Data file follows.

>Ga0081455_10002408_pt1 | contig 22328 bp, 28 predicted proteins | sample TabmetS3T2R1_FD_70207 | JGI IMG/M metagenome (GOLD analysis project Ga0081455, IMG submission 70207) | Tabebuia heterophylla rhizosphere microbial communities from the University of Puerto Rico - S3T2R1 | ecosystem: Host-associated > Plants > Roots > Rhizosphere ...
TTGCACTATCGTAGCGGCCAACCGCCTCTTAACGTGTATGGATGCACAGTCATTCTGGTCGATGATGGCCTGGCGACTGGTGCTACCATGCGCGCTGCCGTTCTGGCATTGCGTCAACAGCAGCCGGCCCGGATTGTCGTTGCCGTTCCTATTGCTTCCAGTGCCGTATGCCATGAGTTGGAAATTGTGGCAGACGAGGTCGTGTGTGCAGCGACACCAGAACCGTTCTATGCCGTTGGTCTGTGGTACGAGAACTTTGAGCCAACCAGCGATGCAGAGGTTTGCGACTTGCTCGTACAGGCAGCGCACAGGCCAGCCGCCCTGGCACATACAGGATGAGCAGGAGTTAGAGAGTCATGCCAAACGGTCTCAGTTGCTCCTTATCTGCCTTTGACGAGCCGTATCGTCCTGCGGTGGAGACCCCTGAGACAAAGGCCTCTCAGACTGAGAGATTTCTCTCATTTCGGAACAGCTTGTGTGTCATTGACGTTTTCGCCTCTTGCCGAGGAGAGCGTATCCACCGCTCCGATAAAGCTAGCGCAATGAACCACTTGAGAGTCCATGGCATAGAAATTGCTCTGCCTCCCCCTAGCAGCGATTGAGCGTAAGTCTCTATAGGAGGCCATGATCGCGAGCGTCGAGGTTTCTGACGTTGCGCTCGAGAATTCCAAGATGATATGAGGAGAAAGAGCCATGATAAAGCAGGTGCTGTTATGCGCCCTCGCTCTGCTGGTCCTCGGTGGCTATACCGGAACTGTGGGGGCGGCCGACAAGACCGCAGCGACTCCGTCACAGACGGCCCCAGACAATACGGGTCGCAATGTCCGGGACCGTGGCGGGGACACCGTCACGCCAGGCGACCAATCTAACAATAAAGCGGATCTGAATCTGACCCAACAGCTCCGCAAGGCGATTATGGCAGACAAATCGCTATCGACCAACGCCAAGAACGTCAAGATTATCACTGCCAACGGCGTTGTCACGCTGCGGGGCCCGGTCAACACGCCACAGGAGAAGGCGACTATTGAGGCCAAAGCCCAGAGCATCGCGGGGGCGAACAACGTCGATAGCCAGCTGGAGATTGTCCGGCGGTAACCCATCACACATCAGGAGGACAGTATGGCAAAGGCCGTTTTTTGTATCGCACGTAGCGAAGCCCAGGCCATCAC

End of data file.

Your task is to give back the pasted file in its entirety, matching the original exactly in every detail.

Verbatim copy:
>Ga0081455_10002408_pt1 | contig 22328 bp, 28 predicted proteins | sample TabmetS3T2R1_FD_70207 | JGI IMG/M metagenome (GOLD analysis project Ga0081455, IMG submission 70207) | Tabebuia heterophylla rhizosphere microbial communities from the University of Puerto Rico - S3T2R1 | ecosystem: Host-associated > Plants > Roots > Rhizosphere ...
TTGCACTATCGTAGCGGCCAACCGCCTCTTAACGTGTATGGATGCACAGTCATTCTGGTCGATGATGGCCTGGCGACTGGTGCTACCATGCGCGCTGCCGTTCTGGCATTGCGTCAACAGCAGCCGGCCCGGATTGTCGTTGCCGTTCCTATTGCTTCCAGTGCCGTATGCCATGAGTTGGAAATTGTGGCAGACGAGGTCGTGTGTGCAGCGACACCAGAACCGTTCTATGCCGTTGGTCTGTGGTACGAGAACTTTGAGCCAACCAGCGATGCAGAGGTTTGCGACTTGCTCGTACAGGCAGCGCACAGGCCAGCCGCCCTGGCACATACAGGATGAGCAGGAGTTAGAGAGTCATGCCAAACGGTCTCAGTTGCTCCTTATCTGCCTTTGACGAGCCGTATCGTCCTGCGGTGGAGACCCCTGAGACAAAGGCCTCTCAGACTGAGAGATTTCTCTCATTTCGGAACAGCTTGTGTGTCATTGACGTTTTCGCCTCTTGCCGAGGAGAGCGTATCCACCGCTCCGATAAAGCTAGCGCAATGAACCACTTGAGAGTCCATGGCATAGAAATTGCTCTGCCTCCCCCTAGCAGCGATTGAGCGTAAGTCTCTATAGGAGGCCATGATCGCGAGCGTCGAGGTTTCTGACGTTGCGCTCGAGAATTCCAAGATGATATGAGGAGAAAGAGCCATGATAAAGCAGGTGCTGTTATGCGCCCTCGCTCTGCTGGTCCTCGGTGGCTATACCGGAACTGTGGGGGCGGCCGACAAGACCGCAGCGACTCCGTCACAGACGGCCCCAGACAATACGGGTCGCAATGTCCGGGACCGTGGCGGGGACACCGTCACGCCAGGCGACCAATCTAACAATAAAGCGGATCTGAATCTGACCCAACAGCTCCGCAAGGCGATTATGGCAGACAAATCGCTATCGACCAACGCCAAGAACGTCAAGATTATCACTGCCAACGGCGTTGTCACGCTGCGGGGCCCGGTCAACACGCCACAGGAGAAGGCGACTATTGAGGCCAAAGCCCAGAGCATCGCGGGGGCGAACAACGTCGATAGCCAGCTGGAGATTGTCCGGCGGTAACCCATCACACATCAGGAGGACAGTATGGCAAAGGCCGTTTTTTGTATCGCACGTAGCGAAGCCCAGGCCATCAC